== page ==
Games

How Do You Rank The ‘Soulsborne’ Games?

It’s Monday and time for Ask Kotaku, the weekly feature in which Kotaku-ites deliberate on a single burning question. Then, we ask your take.

This week we Ask Kotaku: How do you rank the “Soulsborne” games?


Wolf knows his Fire Emblem weapon triangle.

Wolf knows his Fire Emblem weapon triangle.
Image: From Software

Ian

Sekiro: Shadows Die Twice: While not as “traditional” a Souls game as From Software’s other offerings, Sekiro: Shadows Die Twice is at the top of my list because, for a long time, it ruined its cousins for me.

Rather than rely on the careful maneuvering and spacing seen in other Souls games, combat in Sekiro is a beautiful dance of blades that feels more rhythm game than action. I’ve never felt more accomplished in defeating a Souls boss than when I perfectly parried horse-riding spearman Gyoubu Masataka Oniwa, used my grappling arm to launch toward him as he retreated, and landed the killing blow.

And much like the other Souls games on this list, Sekiro: Shadows Die Twice tells a story in hints and whispers. There’s so much hidden lore in this game that the end is simply a series of confusing, mounting climaxes if you didn’t pay attention along the way. For some reason, I love that.

Bloodborne: Similar to Sekiro, a few of the new gameplay additions in Bloodborne made it hard to go back to earlier Souls games, particularly the Rally system. I relished in the ability to regain health by simply attacking enemies who got a lucky swipe on me.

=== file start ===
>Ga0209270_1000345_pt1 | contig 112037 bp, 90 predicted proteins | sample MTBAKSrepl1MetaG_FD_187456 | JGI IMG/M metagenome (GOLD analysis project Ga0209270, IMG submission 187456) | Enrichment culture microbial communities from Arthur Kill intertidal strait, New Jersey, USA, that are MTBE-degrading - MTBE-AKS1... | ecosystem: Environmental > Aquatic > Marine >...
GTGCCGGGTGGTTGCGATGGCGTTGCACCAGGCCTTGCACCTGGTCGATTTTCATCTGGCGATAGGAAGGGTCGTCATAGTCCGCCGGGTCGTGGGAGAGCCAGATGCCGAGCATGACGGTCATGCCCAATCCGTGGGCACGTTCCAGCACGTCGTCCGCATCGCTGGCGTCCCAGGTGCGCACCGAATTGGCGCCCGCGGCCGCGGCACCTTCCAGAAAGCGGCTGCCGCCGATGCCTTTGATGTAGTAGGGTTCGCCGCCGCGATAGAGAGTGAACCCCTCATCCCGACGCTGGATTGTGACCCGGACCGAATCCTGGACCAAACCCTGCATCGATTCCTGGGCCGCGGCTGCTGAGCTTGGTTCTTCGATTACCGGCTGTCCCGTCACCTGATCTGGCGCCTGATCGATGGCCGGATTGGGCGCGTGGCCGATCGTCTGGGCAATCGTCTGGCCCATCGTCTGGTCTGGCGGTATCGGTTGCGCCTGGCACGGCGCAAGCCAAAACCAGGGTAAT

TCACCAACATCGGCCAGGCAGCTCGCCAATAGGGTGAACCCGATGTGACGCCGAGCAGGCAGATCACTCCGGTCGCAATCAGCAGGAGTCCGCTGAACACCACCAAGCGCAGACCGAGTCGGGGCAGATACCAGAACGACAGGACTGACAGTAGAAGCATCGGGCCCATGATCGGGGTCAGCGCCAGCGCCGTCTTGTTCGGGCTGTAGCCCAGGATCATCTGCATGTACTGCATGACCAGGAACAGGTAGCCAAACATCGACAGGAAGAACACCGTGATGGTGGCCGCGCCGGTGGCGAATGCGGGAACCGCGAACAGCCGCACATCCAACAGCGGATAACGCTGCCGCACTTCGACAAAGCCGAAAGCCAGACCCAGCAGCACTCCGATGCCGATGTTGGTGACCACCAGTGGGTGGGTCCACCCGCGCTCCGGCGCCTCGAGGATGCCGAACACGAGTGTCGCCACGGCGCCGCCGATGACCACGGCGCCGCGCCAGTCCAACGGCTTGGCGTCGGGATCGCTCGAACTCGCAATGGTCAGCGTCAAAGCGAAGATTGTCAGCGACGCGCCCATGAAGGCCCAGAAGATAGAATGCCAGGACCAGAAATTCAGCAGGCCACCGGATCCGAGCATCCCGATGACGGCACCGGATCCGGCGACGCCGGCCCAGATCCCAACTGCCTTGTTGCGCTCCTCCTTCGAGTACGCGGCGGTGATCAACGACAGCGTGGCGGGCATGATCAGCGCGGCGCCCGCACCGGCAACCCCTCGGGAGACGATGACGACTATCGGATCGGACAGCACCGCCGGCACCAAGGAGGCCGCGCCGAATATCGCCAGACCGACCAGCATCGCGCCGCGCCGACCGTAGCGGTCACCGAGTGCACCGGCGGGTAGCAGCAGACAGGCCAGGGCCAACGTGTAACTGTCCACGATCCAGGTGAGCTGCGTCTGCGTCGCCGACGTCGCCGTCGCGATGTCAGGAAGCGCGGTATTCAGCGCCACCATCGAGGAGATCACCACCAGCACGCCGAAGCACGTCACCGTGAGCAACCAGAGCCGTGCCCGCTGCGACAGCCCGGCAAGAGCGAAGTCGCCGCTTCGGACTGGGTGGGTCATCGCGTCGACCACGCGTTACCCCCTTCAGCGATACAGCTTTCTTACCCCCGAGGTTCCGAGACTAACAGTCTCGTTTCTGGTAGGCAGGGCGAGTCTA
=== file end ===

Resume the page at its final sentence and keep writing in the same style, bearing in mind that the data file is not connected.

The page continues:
And don’t even get me started on the Trick weapons; while your arsenal in Bloodborne is much more limited compared to Dark Souls, the way every weapon can switch between two modes—many in the middle of a combo—doubled every new discovery.

Also, as a huge fan of weird horror, I loved Bloodborne’s dabbling in Lovecraftian monstrosities. The game slowly descends into madness, and by the end, you feel like you’re taking the whole universe on your shoulders.

Dark Souls: I didn’t get into Dark Souls until much later, but it still stands the test of time as the best entry in the original series. The interconnectivity of the world, the satisfyingly brutal combat, and yes even the jankiness of Blighttown combine to make a really special experience. It may feel a little dated now, especially with newer games like Sekiro and Bloodborne having arguably improved on the base Souls formula, but returning to Lordran in the 2018 remaster felt like coming home.